Lucy Salmon frequently disagreed with Vassar President Samuel Taylor, who had been at the college since 1886. Areas of conflict prior to 1900 included Salmon’s innovative teaching methods, her efforts to elevate the standing of women faculty, and her insistence that the library collection be expanded despite Taylor’s insistence that the school "[had] absolutely no fund to draw upon" and that the few books that the library did possess were sufficient. (See Brown's Apostle of Democracy in the Bibliography.)
In addition to maintaining an exhausting schedule of teaching and contending with the constant pressure of living with students in the dormitory, during her first decade at Vassar Salmon participated in the American Historical Association despite its resistance to equal membership and inclusion of women, helped found groups that would evolve into the American Association of University Women (AAUW) and the College Board for the development of standardized university entrance exams, and participated in many other professional and social reform organizations. It was during this time that she engaged in research into the history, economics, and contemporary conditions of domestic labor, a radical move within the then generally conservative field of history.
Postcard, LMS to AU, July 28, 18, Freiburg, Germany. View item in New York Heritage
In the postcard shown on the right, LMS tells AU of the pleasure it gave her to collect pictures of libraries for her while traveling. She writes on the picture of Freiburg Cathedral, “Can Chautauqua equal this?” Underhill frequently attended lectures, concerts and other programs at the Chautauqua Institution in Westchester County, where a summer series of assemblies was held.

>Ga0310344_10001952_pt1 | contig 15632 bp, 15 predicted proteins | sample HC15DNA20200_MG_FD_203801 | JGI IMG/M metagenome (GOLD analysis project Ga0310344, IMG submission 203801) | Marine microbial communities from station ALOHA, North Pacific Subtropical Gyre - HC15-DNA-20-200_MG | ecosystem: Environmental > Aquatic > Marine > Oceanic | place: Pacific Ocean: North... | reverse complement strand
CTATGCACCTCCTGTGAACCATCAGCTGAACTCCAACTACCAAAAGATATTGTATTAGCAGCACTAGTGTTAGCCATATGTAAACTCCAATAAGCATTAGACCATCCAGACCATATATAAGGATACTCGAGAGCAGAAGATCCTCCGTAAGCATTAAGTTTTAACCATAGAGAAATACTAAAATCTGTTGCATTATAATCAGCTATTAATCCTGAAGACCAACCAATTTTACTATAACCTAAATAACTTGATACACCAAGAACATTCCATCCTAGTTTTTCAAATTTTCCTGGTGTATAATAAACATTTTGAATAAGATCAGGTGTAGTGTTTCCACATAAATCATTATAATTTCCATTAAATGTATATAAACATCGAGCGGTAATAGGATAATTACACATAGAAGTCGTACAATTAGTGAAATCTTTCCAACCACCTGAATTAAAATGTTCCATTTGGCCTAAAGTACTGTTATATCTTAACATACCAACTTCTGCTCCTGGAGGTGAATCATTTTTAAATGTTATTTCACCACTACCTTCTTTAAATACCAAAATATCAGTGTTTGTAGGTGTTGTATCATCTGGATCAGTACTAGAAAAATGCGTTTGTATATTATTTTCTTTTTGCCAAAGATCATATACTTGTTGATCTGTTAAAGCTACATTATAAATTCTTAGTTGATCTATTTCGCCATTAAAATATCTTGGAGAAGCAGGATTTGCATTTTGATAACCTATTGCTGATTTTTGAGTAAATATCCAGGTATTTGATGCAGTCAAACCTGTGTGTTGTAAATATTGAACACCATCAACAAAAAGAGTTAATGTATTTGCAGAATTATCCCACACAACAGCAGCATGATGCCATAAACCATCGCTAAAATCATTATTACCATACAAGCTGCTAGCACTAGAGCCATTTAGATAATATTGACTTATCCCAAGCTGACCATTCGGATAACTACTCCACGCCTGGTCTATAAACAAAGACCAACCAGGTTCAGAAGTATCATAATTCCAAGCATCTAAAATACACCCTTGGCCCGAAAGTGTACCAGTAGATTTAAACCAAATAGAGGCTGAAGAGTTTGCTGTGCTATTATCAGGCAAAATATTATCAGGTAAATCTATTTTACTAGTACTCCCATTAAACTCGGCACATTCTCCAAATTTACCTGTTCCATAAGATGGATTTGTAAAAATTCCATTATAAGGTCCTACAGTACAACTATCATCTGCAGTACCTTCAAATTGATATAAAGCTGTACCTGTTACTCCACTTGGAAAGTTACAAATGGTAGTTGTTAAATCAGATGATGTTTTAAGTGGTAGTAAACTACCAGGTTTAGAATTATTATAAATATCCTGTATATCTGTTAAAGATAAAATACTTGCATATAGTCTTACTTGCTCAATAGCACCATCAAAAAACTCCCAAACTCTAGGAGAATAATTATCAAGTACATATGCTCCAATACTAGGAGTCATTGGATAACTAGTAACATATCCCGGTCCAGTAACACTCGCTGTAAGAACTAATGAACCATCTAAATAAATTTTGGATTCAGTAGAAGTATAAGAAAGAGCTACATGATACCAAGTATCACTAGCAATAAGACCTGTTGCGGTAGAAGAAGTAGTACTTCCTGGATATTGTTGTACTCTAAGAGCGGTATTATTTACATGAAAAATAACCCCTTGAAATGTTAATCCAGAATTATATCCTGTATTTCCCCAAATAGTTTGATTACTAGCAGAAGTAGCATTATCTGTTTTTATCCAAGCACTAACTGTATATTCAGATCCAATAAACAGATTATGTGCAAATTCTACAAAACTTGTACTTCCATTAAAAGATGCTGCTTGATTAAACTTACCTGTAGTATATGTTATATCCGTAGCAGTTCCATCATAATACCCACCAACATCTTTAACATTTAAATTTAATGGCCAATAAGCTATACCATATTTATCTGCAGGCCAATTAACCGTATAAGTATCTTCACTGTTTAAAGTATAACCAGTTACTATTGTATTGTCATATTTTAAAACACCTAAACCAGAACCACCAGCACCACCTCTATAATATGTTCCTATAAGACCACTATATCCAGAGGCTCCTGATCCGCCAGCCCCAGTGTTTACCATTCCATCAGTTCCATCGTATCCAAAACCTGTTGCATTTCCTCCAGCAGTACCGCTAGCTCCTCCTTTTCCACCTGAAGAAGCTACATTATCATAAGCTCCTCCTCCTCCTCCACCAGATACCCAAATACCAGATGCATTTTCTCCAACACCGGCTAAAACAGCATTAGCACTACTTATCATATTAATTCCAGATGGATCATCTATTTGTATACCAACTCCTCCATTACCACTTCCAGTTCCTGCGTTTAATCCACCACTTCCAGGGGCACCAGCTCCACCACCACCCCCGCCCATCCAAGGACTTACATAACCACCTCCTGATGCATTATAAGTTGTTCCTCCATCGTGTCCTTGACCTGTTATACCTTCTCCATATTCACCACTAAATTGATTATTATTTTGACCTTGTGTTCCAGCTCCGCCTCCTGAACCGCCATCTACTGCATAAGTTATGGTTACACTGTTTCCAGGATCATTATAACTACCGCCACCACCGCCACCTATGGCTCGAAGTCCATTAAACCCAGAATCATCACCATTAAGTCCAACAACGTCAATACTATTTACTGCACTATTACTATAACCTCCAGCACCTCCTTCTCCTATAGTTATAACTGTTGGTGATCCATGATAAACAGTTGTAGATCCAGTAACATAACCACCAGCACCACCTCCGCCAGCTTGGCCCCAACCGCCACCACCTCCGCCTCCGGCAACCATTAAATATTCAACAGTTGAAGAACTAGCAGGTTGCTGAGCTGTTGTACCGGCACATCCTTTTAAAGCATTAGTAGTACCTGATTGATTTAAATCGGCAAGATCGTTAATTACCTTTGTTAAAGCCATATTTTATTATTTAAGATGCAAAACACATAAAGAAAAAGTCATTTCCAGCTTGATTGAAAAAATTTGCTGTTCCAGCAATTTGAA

Letter, LMS to AU, August 1, 1897, Dresden, Germany. View item in New York Heritage
AU frequently spent time with her family in Skaneateles, NY during her vacations. In this letter, LMS encourages AU to ride her new bicycle while she’s there:
My dear Miss Underhill,
I was glad to see from the postmark on the letter yesterday that you were really in Skaneateles where I hope you are riding on your wheel, making plum marmalade, tramping in the woods, going to afternoon teas, and doing no one of the things you usually do, but many things that you ought to do (in Vacation!) You have stayed too long in the college- it doesn't pay physically, financially, or spiritually.
LMS had been introduced to bicycling in Europe, before it became popular in America. She purchased a bicycle and brought it back to the Vassar campus. President Taylor deemed her riding on campus undignified and specifically objected to her riding costume, a divided skirt and high boots. (see Brown's Apostle of Democracy in the Bibliography).
“During the 1890s, women in America and Europe joined in the bicycle-riding craze, delighting in the sense of mobility and freedom that it gave them. ‘What enjoyment to a cramped and warped women’s life is the whirl of the wheel,’ wrote America’s Wheelwoman magazine in 1896, adding that bicycle riding raised a woman’s thoughts above ‘household cares,’ letting her rejoice in the feeling of liberty and delight in her own strength.’” (Julie Wosk, Women and the Machine. Baltimore: Johns Hopkins University Press, 2001.)
LMS reports on her travels, describing "the pension on a noisy square where the presence of a real live baroness did not compensate altogether for that of a disagreeable Englishman, in spite of the fact that she was a most unique character who dressed much like a man, wore short hair in a pompadour with a silk smoking cape, sang divinely, convulsed every one by her dramatic ability and smoked cigars both in public and in private."